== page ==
The Dolphins will not sell out this Sunday's game in which the St. Louis Rams will visit Sun Life Stadium. That is a virtual fact already given the thousands of tickets that remain unsold as of this writing and the thousands more tickets (often going below market value for seats in better locations) that are available through the secondary market.
That's the problem the Dolphins face this week and have been facing for some time as they continue to weigh whether to -- gulp -- buy their own tickets and lift the TV blackout in the local market.
We know that so far the Dolphins have bought up remaining tickets to ensure the lifting of the TV blackout. I have a guess as to what the Dolphins will do today at the deadline but because it is only a guess and major dollars are at stake for other folks based on what I might write I don't want to share it here.
We'll know soon enough if the Dolphins dig into their own pockets and pay the bill that fans normally pay to make sure the game is televised. Or if the deadline comes and the team allows the blackout to stand.
But what I do want to do today is explain to you the dilemma the team faces in making the decision whether to continue buying its own product (tickets) in hopes that eventually fans will return to the fold and do the buying instead.
Here's the dilemma:
If the Dolphins were playing hardball and not caring whether you fans see the game on television or not, they would simply let Thursday's deadline come and pass and announce the sufficient number of tickets were not sold.
Remember, this is a low threshold. The Dolphins this year are needing to sell 15 percent fewer tickets for a sellout to be granted and yet fans aren't even doing that for this game.
The team could say, "If you want to see the game, South Florida, you have to purchase a ticket and come out to the stadium."
The club is perfectly within its right to do this.
The problem is the Dolphins are on something of a roll of late. They have a chance to even their record at 3-3 on Sunday. The team has been competitive so far this season. By all accounts the decade-long struggle to find a good young quarterback finally seems on the road to being solved.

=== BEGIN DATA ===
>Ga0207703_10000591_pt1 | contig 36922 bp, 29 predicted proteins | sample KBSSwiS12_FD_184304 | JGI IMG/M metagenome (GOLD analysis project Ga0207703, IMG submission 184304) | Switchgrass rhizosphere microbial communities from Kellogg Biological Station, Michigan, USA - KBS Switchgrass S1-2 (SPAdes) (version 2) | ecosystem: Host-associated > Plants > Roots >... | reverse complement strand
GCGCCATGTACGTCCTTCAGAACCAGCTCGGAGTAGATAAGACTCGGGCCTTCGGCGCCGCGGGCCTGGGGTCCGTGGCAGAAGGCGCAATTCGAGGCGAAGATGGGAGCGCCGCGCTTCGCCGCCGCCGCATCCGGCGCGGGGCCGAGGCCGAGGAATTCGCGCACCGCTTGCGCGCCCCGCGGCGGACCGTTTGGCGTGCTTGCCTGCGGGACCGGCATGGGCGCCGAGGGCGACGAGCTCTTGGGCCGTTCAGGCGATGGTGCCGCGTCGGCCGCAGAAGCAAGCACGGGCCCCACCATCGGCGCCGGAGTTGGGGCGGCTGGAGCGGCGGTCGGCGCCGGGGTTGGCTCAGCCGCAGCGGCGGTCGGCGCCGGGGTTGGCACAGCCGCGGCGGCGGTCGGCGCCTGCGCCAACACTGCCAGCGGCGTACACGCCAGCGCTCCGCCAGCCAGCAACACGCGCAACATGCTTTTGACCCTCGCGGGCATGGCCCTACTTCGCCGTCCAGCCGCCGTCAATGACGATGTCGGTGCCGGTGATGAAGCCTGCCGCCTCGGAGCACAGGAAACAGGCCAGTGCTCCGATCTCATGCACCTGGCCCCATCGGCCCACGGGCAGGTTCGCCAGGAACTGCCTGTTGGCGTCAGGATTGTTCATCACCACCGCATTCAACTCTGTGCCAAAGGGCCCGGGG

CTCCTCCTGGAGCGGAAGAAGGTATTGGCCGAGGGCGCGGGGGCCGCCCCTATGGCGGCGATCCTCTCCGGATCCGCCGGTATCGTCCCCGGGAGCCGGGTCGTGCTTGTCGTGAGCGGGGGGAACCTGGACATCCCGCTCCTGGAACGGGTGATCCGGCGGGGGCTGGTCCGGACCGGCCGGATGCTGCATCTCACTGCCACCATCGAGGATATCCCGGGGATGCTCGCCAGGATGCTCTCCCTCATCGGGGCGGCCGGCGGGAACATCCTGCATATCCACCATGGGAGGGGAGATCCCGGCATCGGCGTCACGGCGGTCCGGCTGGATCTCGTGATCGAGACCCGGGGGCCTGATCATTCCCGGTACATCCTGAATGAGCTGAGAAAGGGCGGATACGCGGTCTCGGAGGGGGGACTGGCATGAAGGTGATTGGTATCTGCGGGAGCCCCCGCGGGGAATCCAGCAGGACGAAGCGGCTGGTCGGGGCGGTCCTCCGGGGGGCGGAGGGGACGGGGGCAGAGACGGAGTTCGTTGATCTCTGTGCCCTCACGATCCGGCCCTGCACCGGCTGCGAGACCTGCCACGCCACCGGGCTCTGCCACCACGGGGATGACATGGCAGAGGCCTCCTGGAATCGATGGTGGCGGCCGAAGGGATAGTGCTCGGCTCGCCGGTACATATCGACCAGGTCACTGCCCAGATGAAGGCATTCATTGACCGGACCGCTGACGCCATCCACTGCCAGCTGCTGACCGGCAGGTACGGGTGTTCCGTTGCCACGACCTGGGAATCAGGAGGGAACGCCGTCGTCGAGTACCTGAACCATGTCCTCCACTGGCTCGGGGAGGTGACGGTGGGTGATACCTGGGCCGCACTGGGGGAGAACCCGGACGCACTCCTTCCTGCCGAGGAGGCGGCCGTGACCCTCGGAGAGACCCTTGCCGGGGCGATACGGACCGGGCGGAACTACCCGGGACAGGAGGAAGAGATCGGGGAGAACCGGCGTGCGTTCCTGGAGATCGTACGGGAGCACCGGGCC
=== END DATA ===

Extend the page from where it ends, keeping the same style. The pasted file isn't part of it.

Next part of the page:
So the team wants to continue riding that wave of goo feelings. The club wants please its fans and its fans have universally requested that all the games be on local TV. And the last three weeks, in two overtime losses and a victory over Cincinnati, the TV ratings have reflected a significant uptick in fan interest.
On the other hand, the Dolphins are also a private business. And it is a bad business model to buy your own product and then give it away free on television. (Sounds remotely similar to what newspapers do, but that's another story.)
At some point, the team must and will put its proverbial cleat down and say, "No more free rides. If games aren't sold out, they're not televised."
But is that time now?
Is that time in the middle of this so-called roll I just described above? Are the Dolphins in a position of sufficient strength to tell their fans that they must be at the stadium to see the game or otherwise they won't see the game?
The Tampa Bay Bucs made that call a couple of years ago. You know what the Tampa Bay fans did?
They didn't buy tickets to the games to see the team play. And they stopped watching on television also.
So what the Dolphins have going on is a high wire act.
And this is where you come in ...
The Miami Dolphins read this blog. That is not bragging. It is simply true. Folks at all levels of the organization read this blog from the very top on down. And they read your comments.
So here is the question of this day as the blackout deadline looms and the team makes the delicate decision whether to buy its own tickets and televise the game, or allow the facts of the current market to be the facts of the current market and black out the game:
As fans would you blame the Dolphins if they stop buying their own tickets and the game is blacked out?
Or do you put the responsibility of buying tickets on the actual ticket-buying public and blame fan apathy or a tough economy for the blackout?
And if the Dolphins make the hard decision of blacking out the game, would that decrease your overall excitement about this team? Would you blame the team for a bad public relations move? Or would you understand that business is business and this too shall pass?
This is your chance to tell the team what you, the fans, think ...
Show wisdom in your answers because they matter.